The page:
Footage from Michael Schumacher's helmet camera shows him going at the speed of "a very good skier" when he hit a rock and fell, investigators say.
Investigators probing the former F1 driver's accident said he was eight metres off-piste when he crashed.
Prosecutor Patrick Quincy said he could not as yet estimate the 45-year-old's speed but said it was "not an important element of the investigation".
Schumacher suffered a severe head injury in the 29 December accident.
He is currently in a medically induced coma at a clinic in Grenoble where doctors describe his condition as critical but stable.
Fans gathered outside the hospital on 3 January to mark the racing legend's 45th birthday.
'Image by image'
Speaking at a news conference in the French city of Albertville, the investigating team said they had so far attended the scene of the accident in the resort of Meribel, spoken to witnesses and the medical team.
They have also reconstructed events leading up to the crash, examined the helmet and skis and viewed footage filmed on a camera attached to his helmet, they said.
Mr Quincy, who is heading the investigation team, refused to be drawn on Schumacher's speed at the time of the accident saying they needed to go through the two-minutes of footage "image by image".
But another investigator, Lt Col Benoit Vinneman said the video appeared to show "completely normal behaviour by a good skier on this terrain".
Schumacher had deliberately chosen to go off piste, an area between a red and blue piste that was clearly signposted, the investigators said.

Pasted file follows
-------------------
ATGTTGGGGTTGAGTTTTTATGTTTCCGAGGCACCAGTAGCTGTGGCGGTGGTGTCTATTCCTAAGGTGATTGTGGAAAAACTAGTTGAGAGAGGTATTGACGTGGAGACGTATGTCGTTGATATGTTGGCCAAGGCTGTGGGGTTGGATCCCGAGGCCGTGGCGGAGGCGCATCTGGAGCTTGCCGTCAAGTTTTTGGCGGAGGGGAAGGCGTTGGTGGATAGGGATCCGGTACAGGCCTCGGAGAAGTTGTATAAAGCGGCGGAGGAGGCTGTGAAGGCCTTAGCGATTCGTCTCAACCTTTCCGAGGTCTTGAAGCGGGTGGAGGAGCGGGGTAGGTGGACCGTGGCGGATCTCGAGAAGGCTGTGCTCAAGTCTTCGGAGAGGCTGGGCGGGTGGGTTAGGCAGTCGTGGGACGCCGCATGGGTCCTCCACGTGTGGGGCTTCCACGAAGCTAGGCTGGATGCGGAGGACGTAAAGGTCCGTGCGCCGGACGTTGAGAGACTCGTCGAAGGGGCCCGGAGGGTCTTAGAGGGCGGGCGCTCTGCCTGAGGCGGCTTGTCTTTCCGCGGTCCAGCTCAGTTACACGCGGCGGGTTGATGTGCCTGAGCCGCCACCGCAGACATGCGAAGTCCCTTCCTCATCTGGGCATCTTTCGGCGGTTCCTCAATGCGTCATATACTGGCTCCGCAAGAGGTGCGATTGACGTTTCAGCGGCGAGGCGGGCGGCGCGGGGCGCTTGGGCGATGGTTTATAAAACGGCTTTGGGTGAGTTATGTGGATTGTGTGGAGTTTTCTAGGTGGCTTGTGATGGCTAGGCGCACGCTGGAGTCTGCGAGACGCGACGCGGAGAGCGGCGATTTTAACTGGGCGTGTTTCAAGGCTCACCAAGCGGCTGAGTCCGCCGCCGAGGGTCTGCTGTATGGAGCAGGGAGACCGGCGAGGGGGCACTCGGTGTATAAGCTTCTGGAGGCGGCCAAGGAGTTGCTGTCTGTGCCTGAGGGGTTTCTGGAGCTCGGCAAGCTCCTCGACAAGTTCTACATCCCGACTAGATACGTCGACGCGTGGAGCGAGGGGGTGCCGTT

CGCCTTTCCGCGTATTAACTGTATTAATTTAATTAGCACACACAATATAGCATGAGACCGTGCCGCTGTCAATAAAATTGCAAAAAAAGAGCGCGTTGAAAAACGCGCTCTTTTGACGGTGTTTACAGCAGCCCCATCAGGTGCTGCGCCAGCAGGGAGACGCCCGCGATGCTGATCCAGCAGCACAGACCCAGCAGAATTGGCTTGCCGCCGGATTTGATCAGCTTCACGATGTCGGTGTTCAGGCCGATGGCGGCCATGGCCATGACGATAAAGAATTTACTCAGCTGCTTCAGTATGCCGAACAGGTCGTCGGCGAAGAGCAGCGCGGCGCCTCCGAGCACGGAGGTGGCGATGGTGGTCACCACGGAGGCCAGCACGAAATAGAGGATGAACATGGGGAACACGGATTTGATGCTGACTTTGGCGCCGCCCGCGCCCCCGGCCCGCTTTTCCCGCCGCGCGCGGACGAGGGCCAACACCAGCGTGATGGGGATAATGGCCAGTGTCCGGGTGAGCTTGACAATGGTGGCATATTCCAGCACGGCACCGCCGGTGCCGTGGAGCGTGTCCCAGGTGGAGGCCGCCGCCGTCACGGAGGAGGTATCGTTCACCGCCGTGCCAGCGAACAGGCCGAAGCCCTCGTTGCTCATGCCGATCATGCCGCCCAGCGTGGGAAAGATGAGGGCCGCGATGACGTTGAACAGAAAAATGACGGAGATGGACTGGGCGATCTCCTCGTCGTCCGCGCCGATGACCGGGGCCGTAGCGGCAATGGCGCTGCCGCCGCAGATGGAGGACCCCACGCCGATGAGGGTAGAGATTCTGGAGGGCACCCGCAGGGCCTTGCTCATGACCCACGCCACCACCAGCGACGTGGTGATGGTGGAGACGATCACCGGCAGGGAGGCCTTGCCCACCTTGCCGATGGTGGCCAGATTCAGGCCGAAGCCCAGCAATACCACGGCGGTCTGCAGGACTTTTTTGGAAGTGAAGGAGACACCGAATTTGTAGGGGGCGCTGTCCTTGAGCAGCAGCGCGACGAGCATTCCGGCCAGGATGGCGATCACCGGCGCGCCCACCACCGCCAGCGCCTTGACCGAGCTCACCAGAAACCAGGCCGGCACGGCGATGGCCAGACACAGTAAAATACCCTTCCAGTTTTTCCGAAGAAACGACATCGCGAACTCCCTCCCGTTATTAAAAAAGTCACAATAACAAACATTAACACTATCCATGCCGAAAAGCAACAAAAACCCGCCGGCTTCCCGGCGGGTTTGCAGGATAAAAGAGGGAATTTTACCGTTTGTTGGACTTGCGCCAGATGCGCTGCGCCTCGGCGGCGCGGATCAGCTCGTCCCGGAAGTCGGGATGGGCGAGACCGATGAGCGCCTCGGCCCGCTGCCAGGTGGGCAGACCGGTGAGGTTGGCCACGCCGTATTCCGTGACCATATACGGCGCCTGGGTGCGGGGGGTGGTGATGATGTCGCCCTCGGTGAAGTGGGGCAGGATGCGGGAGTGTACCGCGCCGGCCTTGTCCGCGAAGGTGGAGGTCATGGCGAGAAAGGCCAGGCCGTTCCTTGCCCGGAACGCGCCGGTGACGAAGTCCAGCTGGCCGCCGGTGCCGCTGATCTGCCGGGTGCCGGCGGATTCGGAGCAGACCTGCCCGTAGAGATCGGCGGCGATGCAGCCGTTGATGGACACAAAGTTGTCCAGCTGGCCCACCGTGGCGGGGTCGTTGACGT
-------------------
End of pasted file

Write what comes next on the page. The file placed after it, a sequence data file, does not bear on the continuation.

He hit a rock that was 8m (26ft) from the piste, and landed 9m (30ft) away from the piste, they outlined.
"[Mr Schumacher] is evidently an extremely good skier, but one of his skis hit a rock that was sticking out... it caused him to fall and he hit his head on the rock," Mr Quincy said.
Stephane Bozon, one of the local policemen involved in the investigation, said the skis were in "perfect condition" and had not been the cause of the accident.
Mr Quincy stressed their investigation into Schumacher's accident was no different to that given to other skiing similar skiing accidents. He said they had investigated 50 such cases.
Schumacher's family have been by his bedside since the accident, and have appealed for privacy in recent days, asking journalists to leave the clinic where he is being treated.
Michael Schumacher won seven world championships and secured 91 race victories during his 19-year career.
He won two titles with Benetton, in 1994 and 1995, before switching to Ferrari in 1996 and going on to win five straight titles from 2000.